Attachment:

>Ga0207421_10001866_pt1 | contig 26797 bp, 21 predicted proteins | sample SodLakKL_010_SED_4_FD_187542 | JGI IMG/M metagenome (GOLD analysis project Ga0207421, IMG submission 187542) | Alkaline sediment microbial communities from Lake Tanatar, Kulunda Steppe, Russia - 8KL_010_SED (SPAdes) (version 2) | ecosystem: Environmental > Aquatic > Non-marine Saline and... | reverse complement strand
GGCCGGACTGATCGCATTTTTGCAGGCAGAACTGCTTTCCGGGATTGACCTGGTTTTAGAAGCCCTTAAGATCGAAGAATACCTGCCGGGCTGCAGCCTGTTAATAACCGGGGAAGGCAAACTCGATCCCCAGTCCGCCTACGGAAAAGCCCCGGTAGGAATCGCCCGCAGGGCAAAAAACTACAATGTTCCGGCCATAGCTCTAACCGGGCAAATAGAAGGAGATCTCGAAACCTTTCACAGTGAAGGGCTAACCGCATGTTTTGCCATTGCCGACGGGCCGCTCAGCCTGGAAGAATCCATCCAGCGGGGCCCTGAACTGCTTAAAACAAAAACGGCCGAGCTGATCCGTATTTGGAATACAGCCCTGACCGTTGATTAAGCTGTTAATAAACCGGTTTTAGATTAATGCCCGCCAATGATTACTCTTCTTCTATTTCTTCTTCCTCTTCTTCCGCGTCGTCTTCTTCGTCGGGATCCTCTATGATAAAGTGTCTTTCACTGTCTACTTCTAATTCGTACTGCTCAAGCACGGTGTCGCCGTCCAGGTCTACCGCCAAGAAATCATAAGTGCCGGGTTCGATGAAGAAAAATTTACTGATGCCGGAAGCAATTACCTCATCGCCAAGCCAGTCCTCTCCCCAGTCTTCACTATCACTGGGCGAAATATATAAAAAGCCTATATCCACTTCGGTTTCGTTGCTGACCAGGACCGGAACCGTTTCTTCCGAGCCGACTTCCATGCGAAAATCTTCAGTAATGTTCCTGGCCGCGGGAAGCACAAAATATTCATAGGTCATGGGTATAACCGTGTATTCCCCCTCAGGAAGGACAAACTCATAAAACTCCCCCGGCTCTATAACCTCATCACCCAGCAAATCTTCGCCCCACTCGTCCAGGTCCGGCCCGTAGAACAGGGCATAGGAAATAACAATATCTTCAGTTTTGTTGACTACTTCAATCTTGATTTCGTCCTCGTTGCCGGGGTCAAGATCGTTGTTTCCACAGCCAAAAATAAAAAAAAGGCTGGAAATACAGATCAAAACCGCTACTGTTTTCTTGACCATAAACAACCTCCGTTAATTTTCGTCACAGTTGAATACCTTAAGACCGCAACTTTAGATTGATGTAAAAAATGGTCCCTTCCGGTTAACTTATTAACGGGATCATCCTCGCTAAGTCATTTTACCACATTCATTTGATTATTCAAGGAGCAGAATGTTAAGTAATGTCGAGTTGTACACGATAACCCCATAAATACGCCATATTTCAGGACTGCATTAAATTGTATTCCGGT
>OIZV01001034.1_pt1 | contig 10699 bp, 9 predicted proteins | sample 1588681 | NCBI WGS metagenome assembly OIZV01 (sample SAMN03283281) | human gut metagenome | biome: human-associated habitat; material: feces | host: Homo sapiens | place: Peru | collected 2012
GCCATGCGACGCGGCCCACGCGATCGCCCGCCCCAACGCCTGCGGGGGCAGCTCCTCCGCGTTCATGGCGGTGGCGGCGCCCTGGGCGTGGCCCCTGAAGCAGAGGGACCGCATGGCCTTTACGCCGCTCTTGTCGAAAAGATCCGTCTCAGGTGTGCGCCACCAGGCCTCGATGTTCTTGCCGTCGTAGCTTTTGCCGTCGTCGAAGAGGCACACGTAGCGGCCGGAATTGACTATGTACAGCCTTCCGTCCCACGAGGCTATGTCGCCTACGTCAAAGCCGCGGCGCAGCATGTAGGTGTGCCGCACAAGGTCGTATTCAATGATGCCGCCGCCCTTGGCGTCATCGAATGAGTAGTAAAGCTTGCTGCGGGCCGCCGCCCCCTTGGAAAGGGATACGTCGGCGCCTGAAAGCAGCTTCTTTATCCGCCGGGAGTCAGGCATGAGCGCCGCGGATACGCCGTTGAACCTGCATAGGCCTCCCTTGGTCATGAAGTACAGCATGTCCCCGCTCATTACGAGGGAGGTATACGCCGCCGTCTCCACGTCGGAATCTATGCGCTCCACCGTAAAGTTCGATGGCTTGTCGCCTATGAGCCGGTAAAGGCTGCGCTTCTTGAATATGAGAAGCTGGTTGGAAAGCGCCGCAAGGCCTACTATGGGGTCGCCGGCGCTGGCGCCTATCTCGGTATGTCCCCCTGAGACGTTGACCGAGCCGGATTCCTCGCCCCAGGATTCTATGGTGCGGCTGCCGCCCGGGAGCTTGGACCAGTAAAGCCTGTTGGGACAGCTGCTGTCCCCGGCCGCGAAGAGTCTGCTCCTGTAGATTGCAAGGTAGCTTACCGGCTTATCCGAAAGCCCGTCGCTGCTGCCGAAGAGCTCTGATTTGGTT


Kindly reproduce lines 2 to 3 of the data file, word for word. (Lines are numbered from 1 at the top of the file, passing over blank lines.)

GGCCGGACTGATCGCATTTTTGCAGGCAGAACTGCTTTCCGGGATTGACCTGGTTTTAGAAGCCCTTAAGATCGAAGAATACCTGCCGGGCTGCAGCCTGTTAATAACCGGGGAAGGCAAACTCGATCCCCAGTCCGCCTACGGAAAAGCCCCGGTAGGAATCGCCCGCAGGGCAAAAAACTACAATGTTCCGGCCATAGCTCTAACCGGGCAAATAGAAGGAGATCTCGAAACCTTTCACAGTGAAGGGCTAACCGCATGTTTTGCCATTGCCGACGGGCCGCTCAGCCTGGAAGAATCCATCCAGCGGGGCCCTGAACTGCTTAAAACAAAAACGGCCGAGCTGATCCGTATTTGGAATACAGCCCTGACCGTTGATTAAGCTGTTAATAAACCGGTTTTAGATTAATGCCCGCCAATGATTACTCTTCTTCTATTTCTTCTTCCTCTTCTTCCGCGTCGTCTTCTTCGTCGGGATCCTCTATGATAAAGTGTCTTTCACTGTCTACTTCTAATTCGTACTGCTCAAGCACGGTGTCGCCGTCCAGGTCTACCGCCAAGAAATCATAAGTGCCGGGTTCGATGAAGAAAAATTTACTGATGCCGGAAGCAATTACCTCATCGCCAAGCCAGTCCTCTCCCCAGTCTTCACTATCACTGGGCGAAATATATAAAAAGCCTATATCCACTTCGGTTTCGTTGCTGACCAGGACCGGAACCGTTTCTTCCGAGCCGACTTCCATGCGAAAATCTTCAGTAATGTTCCTGGCCGCGGGAAGCACAAAATATTCATAGGTCATGGGTATAACCGTGTATTCCCCCTCAGGAAGGACAAACTCATAAAACTCCCCCGGCTCTATAACCTCATCACCCAGCAAATCTTCGCCCCACTCGTCCAGGTCCGGCCCGTAGAACAGGGCATAGGAAATAACAATATCTTCAGTTTTGTTGACTACTTCAATCTTGATTTCGTCCTCGTTGCCGGGGTCAAGATCGTTGTTTCCACAGCCAAAAATAAAAAAAAGGCTGGAAATACAGATCAAAACCGCTACTGTTTTCTTGACCATAAACAACCTCCGTTAATTTTCGTCACAGTTGAATACCTTAAGACCGCAACTTTAGATTGATGTAAAAAATGGTCCCTTCCGGTTAACTTATTAACGGGATCATCCTCGCTAAGTCATTTTACCACATTCATTTGATTATTCAAGGAGCAGAATGTTAAGTAATGTCGAGTTGTACACGATAACCCCATAAATACGCCATATTTCAGGACTGCATTAAATTGTATTCCGGT
>OIZV01001034.1_pt1 | contig 10699 bp, 9 predicted proteins | sample 1588681 | NCBI WGS metagenome assembly OIZV01 (sample SAMN03283281) | human gut metagenome | biome: human-associated habitat; material: feces | host: Homo sapiens | place: Peru | collected 2012